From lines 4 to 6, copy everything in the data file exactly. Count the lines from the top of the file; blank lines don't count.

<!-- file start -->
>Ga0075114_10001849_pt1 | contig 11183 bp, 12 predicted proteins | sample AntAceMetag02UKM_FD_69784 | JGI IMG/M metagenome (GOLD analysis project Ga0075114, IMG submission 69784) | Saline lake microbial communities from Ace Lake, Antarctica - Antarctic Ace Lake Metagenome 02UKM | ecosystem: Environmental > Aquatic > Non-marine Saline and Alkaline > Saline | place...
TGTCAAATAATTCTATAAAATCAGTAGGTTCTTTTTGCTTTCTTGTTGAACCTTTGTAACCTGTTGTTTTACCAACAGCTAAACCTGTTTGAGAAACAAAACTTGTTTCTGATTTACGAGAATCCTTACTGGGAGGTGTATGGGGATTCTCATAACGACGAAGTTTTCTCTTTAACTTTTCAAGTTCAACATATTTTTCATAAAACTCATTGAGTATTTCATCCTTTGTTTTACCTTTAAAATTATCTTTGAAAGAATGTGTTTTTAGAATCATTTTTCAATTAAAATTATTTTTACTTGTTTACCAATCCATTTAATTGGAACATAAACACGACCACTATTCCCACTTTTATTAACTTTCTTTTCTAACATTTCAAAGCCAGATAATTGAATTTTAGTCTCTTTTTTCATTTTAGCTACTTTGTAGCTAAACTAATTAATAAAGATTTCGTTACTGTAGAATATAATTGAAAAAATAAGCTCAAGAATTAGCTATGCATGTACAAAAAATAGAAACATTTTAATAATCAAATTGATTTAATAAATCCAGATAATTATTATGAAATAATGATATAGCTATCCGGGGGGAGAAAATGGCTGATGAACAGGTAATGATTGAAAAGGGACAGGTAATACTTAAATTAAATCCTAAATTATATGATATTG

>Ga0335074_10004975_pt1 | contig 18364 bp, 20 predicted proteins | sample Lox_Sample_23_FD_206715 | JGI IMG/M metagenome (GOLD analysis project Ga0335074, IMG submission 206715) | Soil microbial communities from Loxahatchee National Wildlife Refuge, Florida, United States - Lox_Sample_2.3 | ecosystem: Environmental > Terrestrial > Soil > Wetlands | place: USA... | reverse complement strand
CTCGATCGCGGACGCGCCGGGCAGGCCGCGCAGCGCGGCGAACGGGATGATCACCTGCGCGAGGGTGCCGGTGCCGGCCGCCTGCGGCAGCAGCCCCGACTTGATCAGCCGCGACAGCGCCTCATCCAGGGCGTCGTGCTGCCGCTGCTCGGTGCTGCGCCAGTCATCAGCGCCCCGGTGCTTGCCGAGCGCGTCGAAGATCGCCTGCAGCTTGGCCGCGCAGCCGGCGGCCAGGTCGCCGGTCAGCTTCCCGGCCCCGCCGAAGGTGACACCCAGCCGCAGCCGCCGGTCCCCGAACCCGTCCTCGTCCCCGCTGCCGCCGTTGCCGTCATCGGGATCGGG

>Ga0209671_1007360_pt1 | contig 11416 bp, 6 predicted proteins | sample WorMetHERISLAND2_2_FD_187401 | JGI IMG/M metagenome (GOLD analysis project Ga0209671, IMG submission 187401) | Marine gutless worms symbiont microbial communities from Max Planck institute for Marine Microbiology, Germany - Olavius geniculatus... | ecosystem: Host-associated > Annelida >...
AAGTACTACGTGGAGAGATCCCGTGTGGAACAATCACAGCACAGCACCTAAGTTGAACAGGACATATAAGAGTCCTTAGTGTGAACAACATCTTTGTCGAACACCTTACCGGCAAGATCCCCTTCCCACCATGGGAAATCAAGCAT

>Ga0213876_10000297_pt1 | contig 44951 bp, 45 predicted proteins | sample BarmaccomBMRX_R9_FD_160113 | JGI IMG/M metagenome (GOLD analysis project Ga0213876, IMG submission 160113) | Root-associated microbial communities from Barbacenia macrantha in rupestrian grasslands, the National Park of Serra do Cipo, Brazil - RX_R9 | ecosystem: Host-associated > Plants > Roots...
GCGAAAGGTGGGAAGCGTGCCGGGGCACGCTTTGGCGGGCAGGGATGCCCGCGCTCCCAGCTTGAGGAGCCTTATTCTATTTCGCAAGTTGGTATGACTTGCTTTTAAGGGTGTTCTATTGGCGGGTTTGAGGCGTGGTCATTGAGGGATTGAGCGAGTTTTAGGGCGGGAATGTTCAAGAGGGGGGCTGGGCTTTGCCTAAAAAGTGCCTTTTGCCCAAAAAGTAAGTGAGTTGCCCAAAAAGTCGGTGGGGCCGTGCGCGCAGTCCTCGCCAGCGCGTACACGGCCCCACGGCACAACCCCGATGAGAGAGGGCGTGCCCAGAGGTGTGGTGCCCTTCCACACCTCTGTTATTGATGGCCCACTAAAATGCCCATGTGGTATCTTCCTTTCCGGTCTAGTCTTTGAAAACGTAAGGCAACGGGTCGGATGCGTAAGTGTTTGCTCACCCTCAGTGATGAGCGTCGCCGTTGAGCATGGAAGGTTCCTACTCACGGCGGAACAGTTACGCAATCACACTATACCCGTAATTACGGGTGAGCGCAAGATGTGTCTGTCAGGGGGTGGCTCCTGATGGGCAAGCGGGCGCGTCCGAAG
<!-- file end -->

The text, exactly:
CTCGATCGCGGACGCGCCGGGCAGGCCGCGCAGCGCGGCGAACGGGATGATCACCTGCGCGAGGGTGCCGGTGCCGGCCGCCTGCGGCAGCAGCCCCGACTTGATCAGCCGCGACAGCGCCTCATCCAGGGCGTCGTGCTGCCGCTGCTCGGTGCTGCGCCAGTCATCAGCGCCCCGGTGCTTGCCGAGCGCGTCGAAGATCGCCTGCAGCTTGGCCGCGCAGCCGGCGGCCAGGTCGCCGGTCAGCTTCCCGGCCCCGCCGAAGGTGACACCCAGCCGCAGCCGCCGGTCCCCGAACCCGTCCTCGTCCCCGCTGCCGCCGTTGCCGTCATCGGGATCGGG

>Ga0209671_1007360_pt1 | contig 11416 bp, 6 predicted proteins | sample WorMetHERISLAND2_2_FD_187401 | JGI IMG/M metagenome (GOLD analysis project Ga0209671, IMG submission 187401) | Marine gutless worms symbiont microbial communities from Max Planck institute for Marine Microbiology, Germany - Olavius geniculatus... | ecosystem: Host-associated > Annelida >...
AAGTACTACGTGGAGAGATCCCGTGTGGAACAATCACAGCACAGCACCTAAGTTGAACAGGACATATAAGAGTCCTTAGTGTGAACAACATCTTTGTCGAACACCTTACCGGCAAGATCCCCTTCCCACCATGGGAAATCAAGCAT